Negotiation Examples: How Avoiding Unprincipled Concessions Kept the Customer’s Respect (And Won More Revenue)


When competition starts putting the pressure on you, it’s natural to look at price-cutting as the primary way to keep the business. But in the long run, this is a mistaken impulse, unless accompanied by a sound business rationale such as a reduction in scope, change in terms or outcome from the deal. One of our engagements with a client that served a European industrial (the customer) with technology solutions definitely illustrated the value of avoiding such “unprincipled concessions!”

Unprincipled concessions are “giveaways” not tied to a credible business rationale. Our research shows that this simple business negotiation mistake costs companies between 9 and 18% of gross revenue and significant profit. (See our infographic on the topic for a more detailed discussion of this vital principle and how it can be applied.)

Our client was bidding for four different stacks of technology services worth in excess of €100M over a number of years. They were incumbent and delivering successfully in two of the stacks — but heavily challenged by highly skilled competition.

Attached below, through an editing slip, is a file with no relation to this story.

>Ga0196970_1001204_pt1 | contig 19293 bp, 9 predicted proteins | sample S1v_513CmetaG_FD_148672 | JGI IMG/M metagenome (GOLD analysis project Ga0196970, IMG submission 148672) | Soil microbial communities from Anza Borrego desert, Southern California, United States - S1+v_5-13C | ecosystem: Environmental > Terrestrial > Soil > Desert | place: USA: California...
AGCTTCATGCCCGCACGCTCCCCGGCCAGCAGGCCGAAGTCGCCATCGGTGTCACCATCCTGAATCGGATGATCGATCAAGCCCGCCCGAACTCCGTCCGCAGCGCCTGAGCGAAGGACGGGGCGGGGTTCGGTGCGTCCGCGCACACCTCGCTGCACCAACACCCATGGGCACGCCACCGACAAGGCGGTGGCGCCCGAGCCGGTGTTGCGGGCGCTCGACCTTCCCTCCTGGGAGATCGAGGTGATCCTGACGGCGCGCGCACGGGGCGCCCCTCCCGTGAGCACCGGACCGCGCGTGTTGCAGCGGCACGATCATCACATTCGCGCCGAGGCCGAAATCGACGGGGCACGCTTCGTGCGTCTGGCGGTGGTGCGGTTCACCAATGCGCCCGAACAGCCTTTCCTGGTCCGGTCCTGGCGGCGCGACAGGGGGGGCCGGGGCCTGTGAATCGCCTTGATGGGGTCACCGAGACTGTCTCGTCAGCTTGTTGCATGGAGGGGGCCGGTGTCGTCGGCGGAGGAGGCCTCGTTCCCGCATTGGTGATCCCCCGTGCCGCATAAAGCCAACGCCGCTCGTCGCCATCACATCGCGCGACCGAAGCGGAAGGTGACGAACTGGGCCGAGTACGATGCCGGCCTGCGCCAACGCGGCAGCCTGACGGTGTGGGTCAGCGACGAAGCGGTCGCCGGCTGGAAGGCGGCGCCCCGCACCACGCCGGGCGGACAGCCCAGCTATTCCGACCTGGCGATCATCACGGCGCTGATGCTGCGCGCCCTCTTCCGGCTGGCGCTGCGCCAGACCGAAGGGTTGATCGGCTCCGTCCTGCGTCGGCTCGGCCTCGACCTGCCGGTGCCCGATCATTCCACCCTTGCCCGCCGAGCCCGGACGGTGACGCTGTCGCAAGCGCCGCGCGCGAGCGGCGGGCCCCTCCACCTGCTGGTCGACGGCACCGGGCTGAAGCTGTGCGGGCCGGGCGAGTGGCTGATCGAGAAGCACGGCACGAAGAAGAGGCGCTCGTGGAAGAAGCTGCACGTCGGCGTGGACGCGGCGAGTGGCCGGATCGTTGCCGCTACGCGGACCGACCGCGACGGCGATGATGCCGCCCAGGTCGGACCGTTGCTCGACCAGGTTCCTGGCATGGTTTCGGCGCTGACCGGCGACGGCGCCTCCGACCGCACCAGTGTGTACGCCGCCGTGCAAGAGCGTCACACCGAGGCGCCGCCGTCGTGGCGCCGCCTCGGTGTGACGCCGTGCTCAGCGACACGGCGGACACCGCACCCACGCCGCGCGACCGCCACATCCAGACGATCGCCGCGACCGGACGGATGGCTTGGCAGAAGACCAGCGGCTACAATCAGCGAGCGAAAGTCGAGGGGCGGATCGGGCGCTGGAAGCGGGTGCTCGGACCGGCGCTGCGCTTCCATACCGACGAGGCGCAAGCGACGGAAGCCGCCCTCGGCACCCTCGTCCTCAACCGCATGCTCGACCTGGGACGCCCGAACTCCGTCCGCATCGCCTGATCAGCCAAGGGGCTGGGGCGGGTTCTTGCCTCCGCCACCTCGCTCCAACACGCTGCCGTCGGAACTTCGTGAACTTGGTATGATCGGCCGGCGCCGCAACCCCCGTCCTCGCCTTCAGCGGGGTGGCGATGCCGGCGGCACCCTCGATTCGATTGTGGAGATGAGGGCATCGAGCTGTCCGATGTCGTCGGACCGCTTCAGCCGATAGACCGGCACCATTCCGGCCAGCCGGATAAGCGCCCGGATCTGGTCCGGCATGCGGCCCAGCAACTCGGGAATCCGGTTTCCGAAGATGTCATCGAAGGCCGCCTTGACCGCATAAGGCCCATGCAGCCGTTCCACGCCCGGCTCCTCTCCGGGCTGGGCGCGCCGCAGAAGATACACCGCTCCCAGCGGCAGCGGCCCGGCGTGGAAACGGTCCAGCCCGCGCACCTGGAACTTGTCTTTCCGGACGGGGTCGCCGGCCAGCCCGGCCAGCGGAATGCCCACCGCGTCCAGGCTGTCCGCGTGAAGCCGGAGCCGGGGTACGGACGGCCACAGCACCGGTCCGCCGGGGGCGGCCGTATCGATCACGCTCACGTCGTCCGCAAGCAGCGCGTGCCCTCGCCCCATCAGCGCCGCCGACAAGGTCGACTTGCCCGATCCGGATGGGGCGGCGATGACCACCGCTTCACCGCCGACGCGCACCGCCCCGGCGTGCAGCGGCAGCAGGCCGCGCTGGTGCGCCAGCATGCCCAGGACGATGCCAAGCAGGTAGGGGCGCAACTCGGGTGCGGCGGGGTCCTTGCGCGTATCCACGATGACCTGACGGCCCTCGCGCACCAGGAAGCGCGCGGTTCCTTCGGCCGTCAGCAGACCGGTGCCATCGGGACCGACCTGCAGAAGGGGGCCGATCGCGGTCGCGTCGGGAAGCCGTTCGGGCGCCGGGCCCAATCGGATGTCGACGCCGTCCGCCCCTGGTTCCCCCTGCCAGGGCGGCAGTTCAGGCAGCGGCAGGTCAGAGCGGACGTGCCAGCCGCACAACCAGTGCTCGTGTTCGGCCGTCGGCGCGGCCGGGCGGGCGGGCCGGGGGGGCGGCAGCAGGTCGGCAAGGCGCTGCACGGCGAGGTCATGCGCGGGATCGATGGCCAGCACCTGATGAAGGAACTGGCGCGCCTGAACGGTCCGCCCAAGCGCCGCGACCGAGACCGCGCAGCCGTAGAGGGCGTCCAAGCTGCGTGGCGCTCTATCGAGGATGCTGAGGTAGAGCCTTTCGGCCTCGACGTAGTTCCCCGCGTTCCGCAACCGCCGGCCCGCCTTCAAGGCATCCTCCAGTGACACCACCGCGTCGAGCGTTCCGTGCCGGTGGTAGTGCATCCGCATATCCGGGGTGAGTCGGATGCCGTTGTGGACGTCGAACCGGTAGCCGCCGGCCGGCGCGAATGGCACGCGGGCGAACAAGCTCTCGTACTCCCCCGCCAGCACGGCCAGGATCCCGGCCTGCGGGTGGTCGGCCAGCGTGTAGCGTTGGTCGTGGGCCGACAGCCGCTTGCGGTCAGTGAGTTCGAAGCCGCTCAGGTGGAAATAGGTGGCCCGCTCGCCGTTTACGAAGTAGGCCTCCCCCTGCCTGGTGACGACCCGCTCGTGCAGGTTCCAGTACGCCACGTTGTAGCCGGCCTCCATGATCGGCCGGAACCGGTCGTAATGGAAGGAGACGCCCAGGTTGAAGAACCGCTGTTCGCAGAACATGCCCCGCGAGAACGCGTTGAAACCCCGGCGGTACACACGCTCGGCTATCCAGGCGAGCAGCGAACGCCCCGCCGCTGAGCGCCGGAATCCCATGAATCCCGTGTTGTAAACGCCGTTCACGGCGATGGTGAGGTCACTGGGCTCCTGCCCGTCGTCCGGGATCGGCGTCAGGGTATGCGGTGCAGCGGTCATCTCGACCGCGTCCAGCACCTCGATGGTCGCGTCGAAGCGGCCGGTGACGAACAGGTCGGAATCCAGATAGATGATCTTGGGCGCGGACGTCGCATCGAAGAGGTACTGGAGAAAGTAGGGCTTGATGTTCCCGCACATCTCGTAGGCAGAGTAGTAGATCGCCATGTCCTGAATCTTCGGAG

The customer requested significant discounts off existing services and that our client pay for transition costs related to the area of services it was not yet providing. Our response? Why would we lower the price for services that are already being successfully delivered (given identified risks of change) and eat the costs on the transition to new services? After all, if the value proposition was not strong enough, the client would not go through the headache of change? Instead, we were able to obtain a principled concession from the client by agreeing to a partial success fee structure, raising the amount of the variable components of the deal. As principled concessions tell us: Adjustments in price are justified if the outcomes, content or terms of the deal change. In other words, our approach had the effect of communicating that there would be no arbitrary concessions. Therefore, when it became clear that no additional concessions were justified, we said “no,” explained why, and that position was respected.

This deal was dependent on the value being delivered, but the success in maintaining an acceptable margin and revenues to deliver successfully for the client hinged on principled concessions.

The result? Our client documented a 4% improvement in PTI (pre-tax income) on a €100M+ total contract revenue, saved over €100K on bid and proposal costs and improved time-to-close by six months. Great results like this come from understanding and applying the concept of principled concessions.

Our client also reported improvement in intangibles that feed their success — most notably, increased credibility (which always leads to more positive leverage) and a more structured approach for all their future dealings with this valued customer. Certainly, our client felt more confident going forward in their ability to retain their well-earned advantage and expand their business with the customer in the future. Click here if you would like to see more applied examples of K&R’s negotiations principles.